Crime Library: Criminal Minds and Methods

Murder in the Peace Corps

Message from God

The slaying was a stain on the reputation of the Peace Corps, and the organization did its best from the outset to minimize damage.

After the murder, the Tongan Peace Corps director, Mary George, sent a telegram to her superiors in Washington. She knew that another volunteer was believed responsible, but she managed to omit that detail, offering instead a vague implication of Gardner's Tongan neighbors.

"CIRCUMSTANCES OF DEATH ARE BEING INVESTIGATED BY POLICE. NEIGHBOURS WERE WITNESS. POLICE TAKING NAMES AND NATURE OF THEIR INVOLVEMENTS"

George, a political appointee of President Ford, was a former fashion model who went around in oversized Jackie O-style sunglasses.

George professed to be a religious woman who claimed a personal relationship with God. After the murder, God came knocking. She claimed to have learned in some form of divine intervention that Priven was innocent.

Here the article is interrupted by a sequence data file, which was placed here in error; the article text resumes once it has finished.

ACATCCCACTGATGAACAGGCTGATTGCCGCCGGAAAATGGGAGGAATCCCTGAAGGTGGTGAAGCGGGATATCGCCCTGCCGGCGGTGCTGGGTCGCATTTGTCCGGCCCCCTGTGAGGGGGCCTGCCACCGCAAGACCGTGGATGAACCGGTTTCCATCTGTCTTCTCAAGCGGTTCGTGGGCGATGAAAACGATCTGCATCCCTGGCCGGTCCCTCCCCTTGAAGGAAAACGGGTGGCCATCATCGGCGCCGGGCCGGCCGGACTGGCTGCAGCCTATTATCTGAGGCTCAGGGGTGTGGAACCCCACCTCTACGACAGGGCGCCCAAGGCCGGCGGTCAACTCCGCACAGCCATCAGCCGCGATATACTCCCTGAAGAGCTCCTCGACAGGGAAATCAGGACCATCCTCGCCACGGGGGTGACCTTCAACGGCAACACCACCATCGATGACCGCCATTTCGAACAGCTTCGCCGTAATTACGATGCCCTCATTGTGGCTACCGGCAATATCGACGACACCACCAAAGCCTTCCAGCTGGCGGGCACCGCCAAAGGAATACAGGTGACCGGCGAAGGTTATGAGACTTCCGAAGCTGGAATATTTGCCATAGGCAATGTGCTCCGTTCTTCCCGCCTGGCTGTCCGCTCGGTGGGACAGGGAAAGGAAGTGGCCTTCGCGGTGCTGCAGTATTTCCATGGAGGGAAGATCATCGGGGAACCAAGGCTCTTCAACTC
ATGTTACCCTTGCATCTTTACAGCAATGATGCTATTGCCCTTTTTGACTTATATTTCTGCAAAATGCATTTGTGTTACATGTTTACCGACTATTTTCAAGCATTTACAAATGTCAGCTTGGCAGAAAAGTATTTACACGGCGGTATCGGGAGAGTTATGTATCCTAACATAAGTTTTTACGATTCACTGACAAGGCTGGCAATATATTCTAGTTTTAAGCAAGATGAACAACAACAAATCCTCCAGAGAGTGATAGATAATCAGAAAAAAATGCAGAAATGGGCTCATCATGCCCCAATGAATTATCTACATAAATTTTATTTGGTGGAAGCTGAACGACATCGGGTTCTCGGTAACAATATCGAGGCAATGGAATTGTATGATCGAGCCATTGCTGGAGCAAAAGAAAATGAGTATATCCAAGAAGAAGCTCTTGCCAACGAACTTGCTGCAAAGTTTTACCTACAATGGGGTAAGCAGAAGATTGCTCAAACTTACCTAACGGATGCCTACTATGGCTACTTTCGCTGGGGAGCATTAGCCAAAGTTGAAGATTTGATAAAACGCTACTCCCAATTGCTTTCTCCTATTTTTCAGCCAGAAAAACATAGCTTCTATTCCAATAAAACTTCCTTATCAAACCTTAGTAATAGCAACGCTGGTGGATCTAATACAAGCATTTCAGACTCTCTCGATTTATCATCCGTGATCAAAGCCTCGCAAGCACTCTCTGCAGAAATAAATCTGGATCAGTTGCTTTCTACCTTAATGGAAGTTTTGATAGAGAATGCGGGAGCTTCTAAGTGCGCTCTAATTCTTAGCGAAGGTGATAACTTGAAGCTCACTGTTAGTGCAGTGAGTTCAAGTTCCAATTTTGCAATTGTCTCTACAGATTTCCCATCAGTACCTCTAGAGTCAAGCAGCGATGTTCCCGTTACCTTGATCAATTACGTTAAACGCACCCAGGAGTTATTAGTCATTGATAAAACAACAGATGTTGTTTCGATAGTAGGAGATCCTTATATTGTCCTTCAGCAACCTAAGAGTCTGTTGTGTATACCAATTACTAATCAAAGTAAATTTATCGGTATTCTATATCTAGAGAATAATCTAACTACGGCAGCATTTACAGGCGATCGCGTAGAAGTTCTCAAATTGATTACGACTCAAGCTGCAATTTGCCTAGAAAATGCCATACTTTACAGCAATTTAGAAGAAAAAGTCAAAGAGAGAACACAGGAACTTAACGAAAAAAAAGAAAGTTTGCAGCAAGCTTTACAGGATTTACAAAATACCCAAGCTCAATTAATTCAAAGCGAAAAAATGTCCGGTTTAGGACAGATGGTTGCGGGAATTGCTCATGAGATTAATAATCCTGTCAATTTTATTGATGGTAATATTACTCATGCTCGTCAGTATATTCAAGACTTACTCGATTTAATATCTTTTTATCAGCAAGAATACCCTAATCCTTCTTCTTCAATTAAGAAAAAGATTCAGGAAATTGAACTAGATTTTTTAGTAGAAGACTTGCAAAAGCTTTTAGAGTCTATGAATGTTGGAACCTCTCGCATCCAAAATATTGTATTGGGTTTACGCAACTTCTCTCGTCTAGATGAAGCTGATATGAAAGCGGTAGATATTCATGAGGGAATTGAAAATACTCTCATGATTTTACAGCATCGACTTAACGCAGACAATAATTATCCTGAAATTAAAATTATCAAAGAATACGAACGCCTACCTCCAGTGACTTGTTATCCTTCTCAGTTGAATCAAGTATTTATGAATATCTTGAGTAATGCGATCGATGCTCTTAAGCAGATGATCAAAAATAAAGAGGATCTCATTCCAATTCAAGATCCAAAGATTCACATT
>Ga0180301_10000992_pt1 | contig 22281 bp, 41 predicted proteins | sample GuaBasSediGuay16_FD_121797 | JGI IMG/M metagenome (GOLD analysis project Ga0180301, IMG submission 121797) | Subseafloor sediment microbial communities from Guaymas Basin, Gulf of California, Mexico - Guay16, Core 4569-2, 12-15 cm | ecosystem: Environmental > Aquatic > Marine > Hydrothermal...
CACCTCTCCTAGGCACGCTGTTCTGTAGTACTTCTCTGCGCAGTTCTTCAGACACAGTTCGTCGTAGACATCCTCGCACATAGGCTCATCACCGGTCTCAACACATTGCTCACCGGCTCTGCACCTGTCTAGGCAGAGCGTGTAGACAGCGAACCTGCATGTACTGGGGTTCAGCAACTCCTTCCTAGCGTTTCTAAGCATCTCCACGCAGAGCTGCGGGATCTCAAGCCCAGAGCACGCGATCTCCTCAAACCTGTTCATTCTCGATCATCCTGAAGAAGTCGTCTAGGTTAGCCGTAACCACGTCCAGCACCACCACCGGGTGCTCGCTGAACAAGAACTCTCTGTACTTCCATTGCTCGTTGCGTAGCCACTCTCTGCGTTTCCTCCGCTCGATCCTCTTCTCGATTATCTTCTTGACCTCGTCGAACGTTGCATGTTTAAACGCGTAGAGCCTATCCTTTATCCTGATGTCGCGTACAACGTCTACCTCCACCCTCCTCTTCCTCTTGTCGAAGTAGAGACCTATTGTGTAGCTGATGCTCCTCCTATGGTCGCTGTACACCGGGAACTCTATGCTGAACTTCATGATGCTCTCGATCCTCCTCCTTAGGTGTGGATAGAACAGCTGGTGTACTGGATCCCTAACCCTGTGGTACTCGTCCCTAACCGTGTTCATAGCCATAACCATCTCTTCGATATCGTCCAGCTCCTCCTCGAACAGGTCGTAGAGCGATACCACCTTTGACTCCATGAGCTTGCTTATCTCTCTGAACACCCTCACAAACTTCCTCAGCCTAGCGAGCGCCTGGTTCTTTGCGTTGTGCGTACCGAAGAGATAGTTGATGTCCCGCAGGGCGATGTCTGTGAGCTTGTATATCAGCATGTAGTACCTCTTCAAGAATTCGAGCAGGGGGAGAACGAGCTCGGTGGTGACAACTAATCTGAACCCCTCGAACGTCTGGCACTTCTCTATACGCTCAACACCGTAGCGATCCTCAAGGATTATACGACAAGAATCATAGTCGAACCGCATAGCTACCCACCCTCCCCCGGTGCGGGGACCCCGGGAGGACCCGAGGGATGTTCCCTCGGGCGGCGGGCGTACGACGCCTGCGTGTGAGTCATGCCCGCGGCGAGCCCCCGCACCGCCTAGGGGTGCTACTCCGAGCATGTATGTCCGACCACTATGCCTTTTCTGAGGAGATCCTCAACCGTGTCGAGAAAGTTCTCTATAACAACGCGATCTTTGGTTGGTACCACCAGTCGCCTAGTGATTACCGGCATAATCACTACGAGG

The evidence told another story.

Priven's eyeglasses and one of his flip-flops were found at the murder scene. The Tongan boys saw him holding Gardner's dying body, and she had spoke Priven's first name to rescuers.

But the Peace Corps' priority became obfuscation, not justice.

Mary George and the organization at large seemed to have two goals: Keep the story out of American papers, and get Priven the hell out of Tonga.

They would succeed on both counts.

 

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